How can manufacturers improve their network security architectures?

Procurement services have helped production companies build relationships with Internet providers in the past, but now they're advising their clients to take a stronger focus on security. 

IT protection nightmares are most often associated with retailers, but the threat remains just as real for manufacturers. Cybercriminals are hired for a number of reasons, such as to:

  • Gain shipment information so pirates are aware of vessel vulnerabilities 
  • Steal intellectual property 
  • Divulge discreet contract agreements to the public 
  • Collect personal information of employees and customers
  • Disrupt operations to cripple an enterprise's revenue stream

The list goes on. So what can goods producers do to prevent hackers and other perpetrators from gaining access to their network architectures? 

Who's authorized? 

On the ground level, a basic authorization system should be installed. When it comes to database access, usernames with complex passwords that aren't easy to decrypt need to be employed. Clark Case, a contributor to Manufacturing Business Technology, acknowledged using biometric scanning as an extra security measure is good to employ (though this tactic is more applicable to facilities). 

In regard to database administration, it's also important for user roles to be clearly defined. Special authorizations are handed out for a reason - unfortunately, some in-house professional may have ill intentions. 

Assessing the framework 

Clark asserted that EtherNet/Industrial Protocol is a good choice for manufacturers thanks to its simplicity and user-access security process. This particular infrastructure also communicates seamlessly with Ethernet-based IT systems across an entire business.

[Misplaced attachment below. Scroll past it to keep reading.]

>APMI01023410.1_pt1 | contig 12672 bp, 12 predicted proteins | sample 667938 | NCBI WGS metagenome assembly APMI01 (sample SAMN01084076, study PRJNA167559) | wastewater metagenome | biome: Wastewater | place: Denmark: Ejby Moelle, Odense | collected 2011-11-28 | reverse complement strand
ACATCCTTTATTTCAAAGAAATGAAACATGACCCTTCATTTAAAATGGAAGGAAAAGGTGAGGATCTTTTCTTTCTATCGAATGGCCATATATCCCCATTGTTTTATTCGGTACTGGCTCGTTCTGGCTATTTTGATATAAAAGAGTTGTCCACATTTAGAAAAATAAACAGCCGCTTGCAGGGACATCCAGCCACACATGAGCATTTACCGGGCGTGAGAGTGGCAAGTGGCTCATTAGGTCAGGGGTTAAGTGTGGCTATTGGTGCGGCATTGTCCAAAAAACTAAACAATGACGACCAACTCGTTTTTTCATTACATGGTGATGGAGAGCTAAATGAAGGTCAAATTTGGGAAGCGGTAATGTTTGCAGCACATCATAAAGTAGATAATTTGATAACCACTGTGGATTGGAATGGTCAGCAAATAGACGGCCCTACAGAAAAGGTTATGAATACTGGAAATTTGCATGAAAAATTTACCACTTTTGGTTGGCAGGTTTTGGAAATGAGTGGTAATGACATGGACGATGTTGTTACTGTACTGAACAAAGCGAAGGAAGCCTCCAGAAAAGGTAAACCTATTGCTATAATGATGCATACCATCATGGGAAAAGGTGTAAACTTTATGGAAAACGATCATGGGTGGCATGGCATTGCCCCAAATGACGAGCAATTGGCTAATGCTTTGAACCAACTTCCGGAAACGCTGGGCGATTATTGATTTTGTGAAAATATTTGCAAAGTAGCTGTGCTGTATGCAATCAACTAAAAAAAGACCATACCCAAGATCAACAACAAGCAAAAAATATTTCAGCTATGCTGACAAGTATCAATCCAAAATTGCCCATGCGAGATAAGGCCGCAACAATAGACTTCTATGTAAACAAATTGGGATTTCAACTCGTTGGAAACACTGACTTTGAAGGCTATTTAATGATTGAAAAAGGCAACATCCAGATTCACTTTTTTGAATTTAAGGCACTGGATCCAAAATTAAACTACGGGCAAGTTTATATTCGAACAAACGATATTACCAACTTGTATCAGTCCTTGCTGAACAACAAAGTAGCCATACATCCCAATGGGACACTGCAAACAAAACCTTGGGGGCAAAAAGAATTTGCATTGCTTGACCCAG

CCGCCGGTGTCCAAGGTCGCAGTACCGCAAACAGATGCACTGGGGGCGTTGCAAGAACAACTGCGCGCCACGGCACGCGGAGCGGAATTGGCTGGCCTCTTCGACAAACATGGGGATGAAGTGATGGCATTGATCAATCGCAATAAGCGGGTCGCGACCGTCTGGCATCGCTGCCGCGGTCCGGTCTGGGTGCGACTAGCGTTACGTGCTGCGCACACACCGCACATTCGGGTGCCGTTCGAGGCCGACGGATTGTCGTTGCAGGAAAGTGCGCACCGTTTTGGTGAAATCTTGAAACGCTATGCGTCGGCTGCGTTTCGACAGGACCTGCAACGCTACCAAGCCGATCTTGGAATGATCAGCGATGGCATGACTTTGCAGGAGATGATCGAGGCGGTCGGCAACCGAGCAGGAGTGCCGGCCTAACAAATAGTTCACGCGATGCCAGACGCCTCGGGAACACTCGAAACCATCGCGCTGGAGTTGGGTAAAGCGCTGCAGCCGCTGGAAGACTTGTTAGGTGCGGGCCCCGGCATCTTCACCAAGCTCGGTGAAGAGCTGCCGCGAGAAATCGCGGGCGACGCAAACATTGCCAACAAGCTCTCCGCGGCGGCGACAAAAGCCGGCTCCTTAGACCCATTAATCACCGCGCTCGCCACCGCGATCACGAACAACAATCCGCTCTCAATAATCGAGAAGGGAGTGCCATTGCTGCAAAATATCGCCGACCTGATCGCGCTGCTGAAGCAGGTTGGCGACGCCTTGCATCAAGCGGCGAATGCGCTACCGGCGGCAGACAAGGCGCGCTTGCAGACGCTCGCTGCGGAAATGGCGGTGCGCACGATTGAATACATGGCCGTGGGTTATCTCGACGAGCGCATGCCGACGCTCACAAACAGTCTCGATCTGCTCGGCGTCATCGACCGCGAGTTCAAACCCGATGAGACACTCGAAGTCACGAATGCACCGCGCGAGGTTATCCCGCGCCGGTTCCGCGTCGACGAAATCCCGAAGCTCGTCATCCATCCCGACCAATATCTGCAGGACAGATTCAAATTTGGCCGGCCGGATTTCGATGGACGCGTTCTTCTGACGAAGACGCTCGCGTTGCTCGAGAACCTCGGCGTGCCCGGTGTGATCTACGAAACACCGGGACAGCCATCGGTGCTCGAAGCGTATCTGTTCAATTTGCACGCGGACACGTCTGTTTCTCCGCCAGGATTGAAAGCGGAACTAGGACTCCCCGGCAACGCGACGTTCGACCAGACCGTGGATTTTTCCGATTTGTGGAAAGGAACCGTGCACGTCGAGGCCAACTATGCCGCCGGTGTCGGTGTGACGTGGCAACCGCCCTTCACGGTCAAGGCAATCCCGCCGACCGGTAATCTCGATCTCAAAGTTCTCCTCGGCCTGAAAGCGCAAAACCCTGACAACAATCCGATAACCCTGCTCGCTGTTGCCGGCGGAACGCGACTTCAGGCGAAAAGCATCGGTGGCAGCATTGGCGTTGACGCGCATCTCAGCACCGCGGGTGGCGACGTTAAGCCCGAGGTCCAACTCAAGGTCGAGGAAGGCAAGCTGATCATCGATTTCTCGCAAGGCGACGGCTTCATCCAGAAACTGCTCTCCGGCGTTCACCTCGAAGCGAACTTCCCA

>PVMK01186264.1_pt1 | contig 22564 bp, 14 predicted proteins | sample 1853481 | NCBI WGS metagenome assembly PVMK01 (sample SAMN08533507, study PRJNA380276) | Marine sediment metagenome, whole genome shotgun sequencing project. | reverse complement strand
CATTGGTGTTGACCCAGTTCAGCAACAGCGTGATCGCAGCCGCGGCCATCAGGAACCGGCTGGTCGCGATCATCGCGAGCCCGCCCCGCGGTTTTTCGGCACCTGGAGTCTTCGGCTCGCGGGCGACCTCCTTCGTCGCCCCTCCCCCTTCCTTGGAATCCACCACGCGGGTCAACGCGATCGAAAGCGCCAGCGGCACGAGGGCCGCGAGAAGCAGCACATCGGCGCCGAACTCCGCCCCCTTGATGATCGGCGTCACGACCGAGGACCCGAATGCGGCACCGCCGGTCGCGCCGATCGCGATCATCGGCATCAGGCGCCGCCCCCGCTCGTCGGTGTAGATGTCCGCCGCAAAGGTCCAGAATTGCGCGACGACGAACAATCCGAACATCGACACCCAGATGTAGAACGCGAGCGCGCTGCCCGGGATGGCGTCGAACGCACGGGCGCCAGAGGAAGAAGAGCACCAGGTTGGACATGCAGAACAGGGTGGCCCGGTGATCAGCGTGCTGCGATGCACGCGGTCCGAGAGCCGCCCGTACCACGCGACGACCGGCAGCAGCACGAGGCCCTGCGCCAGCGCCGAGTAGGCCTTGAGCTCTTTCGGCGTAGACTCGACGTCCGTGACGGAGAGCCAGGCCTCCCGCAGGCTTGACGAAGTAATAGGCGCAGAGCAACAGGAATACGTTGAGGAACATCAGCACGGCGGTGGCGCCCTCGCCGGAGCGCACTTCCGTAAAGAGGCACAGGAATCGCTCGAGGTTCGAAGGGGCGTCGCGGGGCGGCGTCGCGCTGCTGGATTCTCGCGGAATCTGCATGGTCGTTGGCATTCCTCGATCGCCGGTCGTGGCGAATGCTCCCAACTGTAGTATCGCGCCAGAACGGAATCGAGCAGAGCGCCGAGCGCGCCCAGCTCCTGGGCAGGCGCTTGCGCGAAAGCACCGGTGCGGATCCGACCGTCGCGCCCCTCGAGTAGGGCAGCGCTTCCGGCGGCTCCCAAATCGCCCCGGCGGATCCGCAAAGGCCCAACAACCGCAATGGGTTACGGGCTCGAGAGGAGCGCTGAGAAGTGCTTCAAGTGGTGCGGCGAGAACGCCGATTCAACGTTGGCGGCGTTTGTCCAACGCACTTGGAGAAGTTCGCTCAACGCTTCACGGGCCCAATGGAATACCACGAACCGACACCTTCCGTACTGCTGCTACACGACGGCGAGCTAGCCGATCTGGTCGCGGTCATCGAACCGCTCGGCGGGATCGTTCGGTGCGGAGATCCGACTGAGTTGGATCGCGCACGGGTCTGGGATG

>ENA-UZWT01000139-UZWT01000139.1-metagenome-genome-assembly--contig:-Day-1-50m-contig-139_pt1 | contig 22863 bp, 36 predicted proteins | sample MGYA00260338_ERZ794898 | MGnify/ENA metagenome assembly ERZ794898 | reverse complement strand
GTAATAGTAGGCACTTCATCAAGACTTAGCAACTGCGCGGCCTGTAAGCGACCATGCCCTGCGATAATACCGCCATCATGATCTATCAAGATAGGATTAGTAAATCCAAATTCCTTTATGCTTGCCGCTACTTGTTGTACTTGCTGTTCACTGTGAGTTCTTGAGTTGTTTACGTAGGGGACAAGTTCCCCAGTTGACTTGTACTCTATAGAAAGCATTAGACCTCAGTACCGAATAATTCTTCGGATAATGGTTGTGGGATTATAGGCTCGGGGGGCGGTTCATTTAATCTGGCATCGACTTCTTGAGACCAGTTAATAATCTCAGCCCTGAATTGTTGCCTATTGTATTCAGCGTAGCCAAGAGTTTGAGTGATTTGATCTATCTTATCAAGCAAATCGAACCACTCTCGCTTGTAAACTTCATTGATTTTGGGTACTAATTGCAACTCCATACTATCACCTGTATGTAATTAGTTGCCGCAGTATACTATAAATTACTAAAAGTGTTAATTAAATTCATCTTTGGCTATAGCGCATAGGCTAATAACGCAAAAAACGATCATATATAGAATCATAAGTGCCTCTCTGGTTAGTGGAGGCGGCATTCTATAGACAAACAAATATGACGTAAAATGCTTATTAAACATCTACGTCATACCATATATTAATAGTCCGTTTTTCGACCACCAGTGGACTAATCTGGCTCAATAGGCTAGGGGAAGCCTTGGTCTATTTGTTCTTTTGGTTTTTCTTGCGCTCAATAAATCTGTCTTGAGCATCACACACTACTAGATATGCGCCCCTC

In this respect, it's important for enterprises to use IP-based databases so management can revoke former employees' access to digital and physical environments alike once they leave the company. If a single server is used to organize and administer employee roles and access, than it only takes a few clicks to remove them from the system. 

Advantages of the cloud 

Although cloud computing has been associated with security discrepancies, these allegations have mostly been inspired by the apprehension of using a new architecture. Mirko Zorz, editor in chief for Help Net Security, identified several defense capabilities associated with the cloud: 

  • Polymorphic virus detection can be employed by leveraging huge amounts of crowd-sourced data in real-time
  • Redundancy can be applied during website outages
  • Elastic computing can be exercised to manage tasks that may surpass the processing power of basic endpoint network protection mechanisms
  • Real-time surveillance of manufacturing architectures enables threat monitoring solutions to deter attacks automatically, while simultaneously recording vulnerability details

In this respect, cloud network architectures are advantageous for nationwide manufacturers to employ. 

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